Greeks are the most pessimistic among their EU peers about the future of the European Union, according to the Standard Eurobarometer survey of spring 2019 published on Monday, which inquired about topics such as the European political situation, the economy and European citizenship.
Based on the poll, 51 percent of respondents in Greece said they were “pessimistic” about the region’s future versus 45 percent who were “optimistic.”
In all other member states, a majority of respondents are optimistic (up from 26 in autumn 2018), with the highest proportions of optimists seen in Ireland (85 pct), Denmark (79 pct), Lithuania (76 pct) and Poland (74 pct). At the other end of the scale, optimism is less pronounced in the United Kingdom (47 pct) and in France (50 pct).
However, compared with autumn 2018, optimism for the future of the EU has increased in 24 EU member states, in particular in Cyprus (65 pct, +12 percentage points), Hungary (68 pct, +11), Denmark (79 pct, +9), Austria (66 pct, +8) and Greece (45 pct, +8).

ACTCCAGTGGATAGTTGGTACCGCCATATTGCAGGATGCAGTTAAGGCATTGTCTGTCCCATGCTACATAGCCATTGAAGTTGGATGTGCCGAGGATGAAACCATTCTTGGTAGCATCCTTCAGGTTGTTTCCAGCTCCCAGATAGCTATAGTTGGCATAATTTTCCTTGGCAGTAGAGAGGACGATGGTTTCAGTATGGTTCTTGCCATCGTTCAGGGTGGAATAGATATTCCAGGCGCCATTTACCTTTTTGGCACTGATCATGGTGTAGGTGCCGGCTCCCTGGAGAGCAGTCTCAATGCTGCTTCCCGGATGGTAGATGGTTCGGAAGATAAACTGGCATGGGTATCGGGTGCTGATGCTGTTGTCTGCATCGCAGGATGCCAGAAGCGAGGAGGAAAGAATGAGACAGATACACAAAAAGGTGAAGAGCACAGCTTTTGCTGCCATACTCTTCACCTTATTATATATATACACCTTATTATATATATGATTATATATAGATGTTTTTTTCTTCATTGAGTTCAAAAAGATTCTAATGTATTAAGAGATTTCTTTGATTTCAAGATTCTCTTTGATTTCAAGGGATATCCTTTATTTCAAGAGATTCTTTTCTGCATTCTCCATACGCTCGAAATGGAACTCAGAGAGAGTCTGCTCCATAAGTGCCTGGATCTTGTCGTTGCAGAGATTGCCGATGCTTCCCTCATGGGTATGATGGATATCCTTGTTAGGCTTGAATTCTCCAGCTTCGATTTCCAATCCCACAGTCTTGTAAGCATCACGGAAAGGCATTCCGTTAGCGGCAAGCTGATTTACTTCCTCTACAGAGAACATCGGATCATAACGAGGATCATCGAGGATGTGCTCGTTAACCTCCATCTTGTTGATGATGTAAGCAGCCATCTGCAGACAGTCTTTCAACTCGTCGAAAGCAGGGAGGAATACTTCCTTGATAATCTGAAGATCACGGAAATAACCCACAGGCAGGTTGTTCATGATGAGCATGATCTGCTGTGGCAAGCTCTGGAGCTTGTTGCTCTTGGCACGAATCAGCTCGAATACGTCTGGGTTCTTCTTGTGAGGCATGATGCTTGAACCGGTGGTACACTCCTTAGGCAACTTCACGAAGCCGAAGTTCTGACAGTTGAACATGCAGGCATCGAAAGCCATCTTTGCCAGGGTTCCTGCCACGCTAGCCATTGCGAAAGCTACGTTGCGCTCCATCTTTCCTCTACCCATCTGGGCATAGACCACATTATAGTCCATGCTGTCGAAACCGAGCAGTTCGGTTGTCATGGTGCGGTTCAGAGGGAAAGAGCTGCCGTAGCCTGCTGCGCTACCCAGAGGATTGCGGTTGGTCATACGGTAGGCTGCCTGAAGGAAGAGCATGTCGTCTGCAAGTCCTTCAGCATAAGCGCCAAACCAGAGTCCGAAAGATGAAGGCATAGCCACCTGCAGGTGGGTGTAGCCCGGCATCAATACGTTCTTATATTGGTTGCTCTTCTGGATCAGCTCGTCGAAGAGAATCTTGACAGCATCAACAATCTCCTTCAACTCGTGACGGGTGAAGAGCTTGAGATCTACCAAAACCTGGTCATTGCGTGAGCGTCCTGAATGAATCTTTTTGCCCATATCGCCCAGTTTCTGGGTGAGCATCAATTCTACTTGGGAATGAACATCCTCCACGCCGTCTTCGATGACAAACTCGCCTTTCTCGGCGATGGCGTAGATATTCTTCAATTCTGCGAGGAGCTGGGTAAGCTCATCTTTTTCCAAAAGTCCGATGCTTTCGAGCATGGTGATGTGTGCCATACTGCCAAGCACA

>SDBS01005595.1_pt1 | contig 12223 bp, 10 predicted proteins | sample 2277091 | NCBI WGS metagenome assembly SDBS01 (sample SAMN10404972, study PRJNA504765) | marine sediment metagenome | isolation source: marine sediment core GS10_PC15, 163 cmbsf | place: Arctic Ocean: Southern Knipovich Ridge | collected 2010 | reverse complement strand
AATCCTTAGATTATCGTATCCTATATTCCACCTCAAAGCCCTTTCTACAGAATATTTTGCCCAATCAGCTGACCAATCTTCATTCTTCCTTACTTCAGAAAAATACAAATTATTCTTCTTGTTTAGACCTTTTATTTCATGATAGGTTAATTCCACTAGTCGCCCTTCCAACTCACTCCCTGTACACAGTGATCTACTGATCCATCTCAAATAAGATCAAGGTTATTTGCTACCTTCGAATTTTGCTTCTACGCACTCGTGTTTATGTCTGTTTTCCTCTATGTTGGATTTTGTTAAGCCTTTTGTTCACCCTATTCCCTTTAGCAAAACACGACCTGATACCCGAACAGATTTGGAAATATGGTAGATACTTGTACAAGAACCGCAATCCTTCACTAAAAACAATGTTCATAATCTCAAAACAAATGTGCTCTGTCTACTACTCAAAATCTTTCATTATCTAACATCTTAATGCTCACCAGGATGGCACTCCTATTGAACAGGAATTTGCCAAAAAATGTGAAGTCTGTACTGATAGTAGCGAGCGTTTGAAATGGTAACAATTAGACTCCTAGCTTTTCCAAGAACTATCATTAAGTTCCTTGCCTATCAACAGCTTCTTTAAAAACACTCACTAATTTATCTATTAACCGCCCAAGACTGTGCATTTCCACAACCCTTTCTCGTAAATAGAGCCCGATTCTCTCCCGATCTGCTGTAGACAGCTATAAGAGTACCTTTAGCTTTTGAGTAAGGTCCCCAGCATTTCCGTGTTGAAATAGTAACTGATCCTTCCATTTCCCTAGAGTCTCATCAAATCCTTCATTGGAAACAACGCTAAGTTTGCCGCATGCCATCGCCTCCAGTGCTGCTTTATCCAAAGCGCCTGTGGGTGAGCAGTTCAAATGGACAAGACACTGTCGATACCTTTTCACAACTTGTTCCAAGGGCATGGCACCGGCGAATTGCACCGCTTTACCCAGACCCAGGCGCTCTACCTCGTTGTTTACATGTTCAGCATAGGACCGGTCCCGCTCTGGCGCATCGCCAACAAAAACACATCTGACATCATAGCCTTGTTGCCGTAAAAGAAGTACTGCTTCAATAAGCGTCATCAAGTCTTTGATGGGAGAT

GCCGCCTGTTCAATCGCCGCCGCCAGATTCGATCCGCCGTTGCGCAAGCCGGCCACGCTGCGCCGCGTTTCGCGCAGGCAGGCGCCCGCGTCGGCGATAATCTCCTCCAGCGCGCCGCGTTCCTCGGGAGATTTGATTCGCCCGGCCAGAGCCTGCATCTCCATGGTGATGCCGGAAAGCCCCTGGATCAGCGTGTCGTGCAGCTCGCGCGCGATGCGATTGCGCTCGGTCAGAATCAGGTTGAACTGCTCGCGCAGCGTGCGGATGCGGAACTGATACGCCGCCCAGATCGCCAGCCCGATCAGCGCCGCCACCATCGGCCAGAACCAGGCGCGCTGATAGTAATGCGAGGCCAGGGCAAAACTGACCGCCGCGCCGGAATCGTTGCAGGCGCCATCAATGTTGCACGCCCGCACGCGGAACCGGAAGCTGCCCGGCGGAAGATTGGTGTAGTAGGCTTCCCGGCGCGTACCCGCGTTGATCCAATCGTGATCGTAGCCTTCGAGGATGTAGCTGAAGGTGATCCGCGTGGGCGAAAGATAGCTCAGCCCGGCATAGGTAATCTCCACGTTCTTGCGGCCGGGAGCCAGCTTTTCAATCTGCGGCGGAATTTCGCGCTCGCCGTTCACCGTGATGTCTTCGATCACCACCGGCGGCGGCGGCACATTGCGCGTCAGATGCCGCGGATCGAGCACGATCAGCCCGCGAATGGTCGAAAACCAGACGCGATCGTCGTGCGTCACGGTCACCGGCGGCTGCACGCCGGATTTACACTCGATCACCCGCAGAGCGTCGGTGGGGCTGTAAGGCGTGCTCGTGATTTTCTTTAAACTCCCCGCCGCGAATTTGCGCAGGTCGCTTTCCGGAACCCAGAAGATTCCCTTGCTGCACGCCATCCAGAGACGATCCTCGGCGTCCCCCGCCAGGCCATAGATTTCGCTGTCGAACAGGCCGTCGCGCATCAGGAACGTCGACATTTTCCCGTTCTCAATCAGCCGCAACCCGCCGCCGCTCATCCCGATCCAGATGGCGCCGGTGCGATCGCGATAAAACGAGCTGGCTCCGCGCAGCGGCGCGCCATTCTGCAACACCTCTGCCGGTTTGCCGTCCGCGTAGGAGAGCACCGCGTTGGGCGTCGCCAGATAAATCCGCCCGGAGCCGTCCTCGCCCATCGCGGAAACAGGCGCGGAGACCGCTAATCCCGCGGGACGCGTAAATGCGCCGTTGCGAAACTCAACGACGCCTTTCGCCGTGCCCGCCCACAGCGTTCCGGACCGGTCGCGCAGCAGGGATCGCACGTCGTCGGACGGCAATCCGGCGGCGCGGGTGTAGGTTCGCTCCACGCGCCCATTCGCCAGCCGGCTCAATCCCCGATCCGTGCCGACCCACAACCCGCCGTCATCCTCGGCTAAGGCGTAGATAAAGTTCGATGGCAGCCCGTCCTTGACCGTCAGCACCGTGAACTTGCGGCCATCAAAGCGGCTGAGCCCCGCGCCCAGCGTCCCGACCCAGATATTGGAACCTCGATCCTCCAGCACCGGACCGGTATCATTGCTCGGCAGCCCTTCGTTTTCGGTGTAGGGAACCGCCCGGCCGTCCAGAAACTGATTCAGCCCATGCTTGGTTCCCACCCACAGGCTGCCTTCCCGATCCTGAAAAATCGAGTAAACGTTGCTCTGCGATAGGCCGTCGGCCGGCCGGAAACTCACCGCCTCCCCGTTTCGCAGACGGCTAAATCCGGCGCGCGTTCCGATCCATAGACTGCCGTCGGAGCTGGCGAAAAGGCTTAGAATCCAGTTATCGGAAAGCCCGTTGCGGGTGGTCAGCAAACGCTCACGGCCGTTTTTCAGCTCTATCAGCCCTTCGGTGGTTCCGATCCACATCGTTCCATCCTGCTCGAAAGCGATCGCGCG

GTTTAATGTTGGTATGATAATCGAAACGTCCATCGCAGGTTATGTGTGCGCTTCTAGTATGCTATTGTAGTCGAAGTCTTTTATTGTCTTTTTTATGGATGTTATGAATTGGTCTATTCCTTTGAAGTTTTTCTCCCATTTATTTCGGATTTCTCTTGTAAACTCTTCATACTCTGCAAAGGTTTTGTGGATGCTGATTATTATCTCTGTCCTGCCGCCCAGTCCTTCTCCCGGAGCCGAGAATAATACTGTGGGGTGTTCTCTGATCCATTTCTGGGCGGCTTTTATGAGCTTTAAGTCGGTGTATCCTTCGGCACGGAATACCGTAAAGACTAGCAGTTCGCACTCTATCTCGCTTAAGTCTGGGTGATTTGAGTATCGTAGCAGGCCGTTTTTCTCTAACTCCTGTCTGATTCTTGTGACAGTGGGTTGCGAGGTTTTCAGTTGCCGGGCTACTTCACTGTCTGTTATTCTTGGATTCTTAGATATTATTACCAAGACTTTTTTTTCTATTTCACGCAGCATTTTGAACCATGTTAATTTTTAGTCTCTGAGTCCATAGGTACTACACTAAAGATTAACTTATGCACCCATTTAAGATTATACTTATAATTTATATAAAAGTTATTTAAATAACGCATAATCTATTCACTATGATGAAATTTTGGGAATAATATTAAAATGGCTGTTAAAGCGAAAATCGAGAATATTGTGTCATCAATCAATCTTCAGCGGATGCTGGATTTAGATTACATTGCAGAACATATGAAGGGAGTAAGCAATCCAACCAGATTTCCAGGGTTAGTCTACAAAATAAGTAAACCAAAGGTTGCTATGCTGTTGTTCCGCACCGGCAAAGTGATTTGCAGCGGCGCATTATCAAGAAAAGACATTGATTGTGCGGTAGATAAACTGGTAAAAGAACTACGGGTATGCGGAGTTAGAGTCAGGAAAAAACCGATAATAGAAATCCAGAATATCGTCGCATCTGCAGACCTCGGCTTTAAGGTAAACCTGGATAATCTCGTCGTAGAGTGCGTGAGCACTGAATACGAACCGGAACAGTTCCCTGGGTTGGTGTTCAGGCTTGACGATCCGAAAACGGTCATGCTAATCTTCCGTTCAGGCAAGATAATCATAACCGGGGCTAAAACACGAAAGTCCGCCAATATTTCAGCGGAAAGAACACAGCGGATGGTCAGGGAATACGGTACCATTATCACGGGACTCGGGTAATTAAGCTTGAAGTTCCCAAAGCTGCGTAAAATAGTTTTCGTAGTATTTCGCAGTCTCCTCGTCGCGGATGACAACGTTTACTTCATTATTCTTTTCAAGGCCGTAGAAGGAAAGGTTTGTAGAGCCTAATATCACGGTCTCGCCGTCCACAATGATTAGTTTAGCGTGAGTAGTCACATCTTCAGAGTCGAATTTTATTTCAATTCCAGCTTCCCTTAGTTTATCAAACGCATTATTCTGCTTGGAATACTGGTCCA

It has lost ground in four countries, but by no more than two percentage points: the United Kingdom (47 pct, -2), Sweden (64 pct, -2), Czechia (54 pct, -1) and Ireland (85 pct, -1).
Asked about their main concerns on a national level, most Greek respondents mentioned immigration (37 pct), followed by the economic situation (32 pct), and the state of member-states’ public finances (27 pct).
Concerning the EU’s image, the proportion of respondents with a positive view has increased in 23 member states since autumn 2018, in particular in Cyprus (47 pct, +11 percentage points), Hungary (52 pct, +9), Greece (33 pct, +8), Romania (60 pct, +8) and Portugal (60 pct, +7).
Declines have occurred in the United Kingdom (38 pct, -5), and to a lesser extent in Belgium (38 pct, -3), Sweden (50 pct, -3) and Ireland (63 pct, -1).
The poll was carried out between June 7 and July 1 this year in the 28 EU member states, five candidate countries (North Macedonia, Turkey, Montenegro, Serbia and Albania) and the Turkish Cypriot community.